Many people keep firearms in their GHB’s and I totally understand that, however, if you have a AR or other long arm and change into a multi-cam uniform, your going to attract unwanted attention.  Consider a more concealable approach to defensive weaponry.  Personally, I want to look like Joe Sixpack with no more on me than anyone else.  In a disaster I want to blend in until I have to stand out.

A GOOD bag or Get out of Dodge is a larger BOB, but still small enough to pack quickly.  It’s pretty much interchangeable with a BOB.  Some preppers have GOOD trailers or GOOD vehicles that are pre-packed.  I use big plastic totes with a color code system.  Each food tote contains approximately a month of food rather than a single commodity.  In an emergency I can grab as many as I have room for and not have to worry about grabbing a 50 pound bucket of wheat but forgetting the salt or grinder.

An INCH bag on the other hand means “I’m Never Coming Home”. Its more of a mad max/ the road/Postman type problem where you have to take what you can carry, but all you get it what you take.  My inch bag would contain everything in my GOOD kit, plus extras like my hand reloading press, more tools, and reference materials.

IFAK is not a general preparedness kit, but it took me a minute to connect the dots so I will throw it in as a “good to know” IFAK is an improved first aid kit. This improved kit that is part of a new military Soldier in a system initiative.  It basically is a one pound kit that addresses major blood loss and airway distress.

Line gear is also a military concept and centers around the gear you would need to complete a mission.  It’s not exactly applicable to citizen preppers, but it is related in many ways.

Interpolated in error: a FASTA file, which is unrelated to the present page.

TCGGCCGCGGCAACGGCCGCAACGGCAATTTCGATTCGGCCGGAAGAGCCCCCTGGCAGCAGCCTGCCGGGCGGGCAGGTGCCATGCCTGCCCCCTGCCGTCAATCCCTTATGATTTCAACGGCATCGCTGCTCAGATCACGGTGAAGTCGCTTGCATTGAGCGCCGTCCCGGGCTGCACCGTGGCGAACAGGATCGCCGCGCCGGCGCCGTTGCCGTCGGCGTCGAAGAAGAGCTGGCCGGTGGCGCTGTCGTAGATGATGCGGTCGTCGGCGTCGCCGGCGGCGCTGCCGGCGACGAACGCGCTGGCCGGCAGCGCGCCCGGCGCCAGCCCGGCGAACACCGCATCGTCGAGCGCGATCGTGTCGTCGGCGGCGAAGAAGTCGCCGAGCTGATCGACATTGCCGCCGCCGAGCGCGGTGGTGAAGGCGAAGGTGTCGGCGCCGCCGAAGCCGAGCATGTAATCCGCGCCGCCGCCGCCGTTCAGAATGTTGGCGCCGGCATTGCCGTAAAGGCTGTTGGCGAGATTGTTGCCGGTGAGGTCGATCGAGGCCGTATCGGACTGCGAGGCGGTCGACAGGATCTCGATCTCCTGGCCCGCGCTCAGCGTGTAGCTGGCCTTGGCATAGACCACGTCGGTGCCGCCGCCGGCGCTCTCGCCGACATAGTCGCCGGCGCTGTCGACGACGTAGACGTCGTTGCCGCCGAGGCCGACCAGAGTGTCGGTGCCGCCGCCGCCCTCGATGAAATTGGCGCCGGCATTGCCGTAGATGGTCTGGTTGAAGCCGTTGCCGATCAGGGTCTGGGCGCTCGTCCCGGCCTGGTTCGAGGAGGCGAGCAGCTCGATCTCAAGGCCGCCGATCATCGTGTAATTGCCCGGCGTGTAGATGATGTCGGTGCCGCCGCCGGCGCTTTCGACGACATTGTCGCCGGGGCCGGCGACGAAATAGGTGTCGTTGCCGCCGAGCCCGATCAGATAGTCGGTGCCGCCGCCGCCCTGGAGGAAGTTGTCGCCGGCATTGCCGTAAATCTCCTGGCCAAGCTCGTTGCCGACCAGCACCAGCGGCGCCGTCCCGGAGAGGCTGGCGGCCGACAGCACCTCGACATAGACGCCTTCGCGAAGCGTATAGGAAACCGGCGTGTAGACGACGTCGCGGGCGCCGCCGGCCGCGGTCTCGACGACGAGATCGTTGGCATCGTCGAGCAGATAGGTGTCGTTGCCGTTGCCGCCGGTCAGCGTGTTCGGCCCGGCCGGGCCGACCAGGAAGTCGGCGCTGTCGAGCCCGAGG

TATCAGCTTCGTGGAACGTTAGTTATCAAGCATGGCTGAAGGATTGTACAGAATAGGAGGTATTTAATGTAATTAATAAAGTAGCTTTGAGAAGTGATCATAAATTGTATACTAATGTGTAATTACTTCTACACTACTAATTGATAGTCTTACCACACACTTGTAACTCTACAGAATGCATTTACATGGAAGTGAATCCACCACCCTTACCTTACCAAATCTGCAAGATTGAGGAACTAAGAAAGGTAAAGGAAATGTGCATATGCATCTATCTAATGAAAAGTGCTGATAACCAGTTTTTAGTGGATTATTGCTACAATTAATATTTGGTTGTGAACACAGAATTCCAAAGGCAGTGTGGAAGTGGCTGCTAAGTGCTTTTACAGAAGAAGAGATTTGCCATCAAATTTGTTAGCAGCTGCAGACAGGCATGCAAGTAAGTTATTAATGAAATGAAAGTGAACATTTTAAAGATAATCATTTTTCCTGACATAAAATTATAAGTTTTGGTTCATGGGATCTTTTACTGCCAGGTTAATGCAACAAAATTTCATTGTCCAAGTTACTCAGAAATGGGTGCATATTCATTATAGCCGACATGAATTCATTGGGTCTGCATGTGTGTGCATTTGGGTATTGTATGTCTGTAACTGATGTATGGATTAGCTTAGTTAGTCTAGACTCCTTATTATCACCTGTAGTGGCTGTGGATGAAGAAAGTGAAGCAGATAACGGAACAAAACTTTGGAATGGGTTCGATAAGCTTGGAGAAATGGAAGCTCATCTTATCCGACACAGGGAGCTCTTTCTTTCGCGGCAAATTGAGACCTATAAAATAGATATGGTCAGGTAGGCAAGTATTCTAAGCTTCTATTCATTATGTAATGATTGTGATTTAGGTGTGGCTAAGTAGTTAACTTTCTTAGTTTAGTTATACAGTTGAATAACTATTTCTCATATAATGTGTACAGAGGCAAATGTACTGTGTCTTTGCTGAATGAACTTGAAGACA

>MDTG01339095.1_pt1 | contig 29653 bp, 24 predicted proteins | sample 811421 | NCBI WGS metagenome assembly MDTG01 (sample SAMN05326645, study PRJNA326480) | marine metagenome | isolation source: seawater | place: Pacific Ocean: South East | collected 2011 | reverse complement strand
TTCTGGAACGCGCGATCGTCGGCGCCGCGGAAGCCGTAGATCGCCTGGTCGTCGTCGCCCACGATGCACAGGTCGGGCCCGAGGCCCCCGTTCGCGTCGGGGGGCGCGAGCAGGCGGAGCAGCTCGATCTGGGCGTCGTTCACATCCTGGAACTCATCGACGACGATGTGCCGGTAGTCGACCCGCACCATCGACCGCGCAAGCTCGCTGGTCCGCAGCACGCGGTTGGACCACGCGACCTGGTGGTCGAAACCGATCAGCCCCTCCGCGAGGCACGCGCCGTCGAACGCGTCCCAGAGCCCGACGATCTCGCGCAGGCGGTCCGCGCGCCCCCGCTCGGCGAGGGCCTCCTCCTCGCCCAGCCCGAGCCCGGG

First Line Gear is your EDC, and focuses on what you would carry on your person.  This would include your clothing, knife, weapon and maybe a small survival and first aid kit.  Obviously, if you’re a office worker your EDC would be much different than a law enforcement officer, or a coal miner.  Don’t go mall ninja on me though and carry a bunch of neato jiffy wow stuff to feel cool.  Everything needs a use or you won’t carry it all the time.’

2nd line gear is your “fighting load,” When I have my “baur bag” (my wife calls it a “murse” but jack pack, messenger bag are all appropriate terms.)  I can carry more prepper stuff, flashlights, hand held radio, batteries, power bars.  It also can go with me almost everywhere and gives me more capability without sacrificing a lot of maneuverability.  IF it was a full on WROL (without rule of law – VERY unlikely) this would most likely take the form of a load bearing vest, or chest rig to hold ammunition for your rifle.

3rd line gear is your pack – sustainment items you need for a longer term.  Your not going to fight wearing your rucksack, you would drop it and depend on your 1st and 2nd line gear during the fight and then go back and get your pack to refill your empty magazines.

The thing is, who cares what you call your stuff, organize it to suit your needs and as long as you understand what your doing and why you are light years ahead of guys that follow the conventional prepper wisdom and build kits based upon what some internet guru wrote in a list.  Your also Galaxies ahead of people that don’t even have a thought about prepping.

You don’t need to be scared, but it is important that you take some time to develop a plan that you can work with.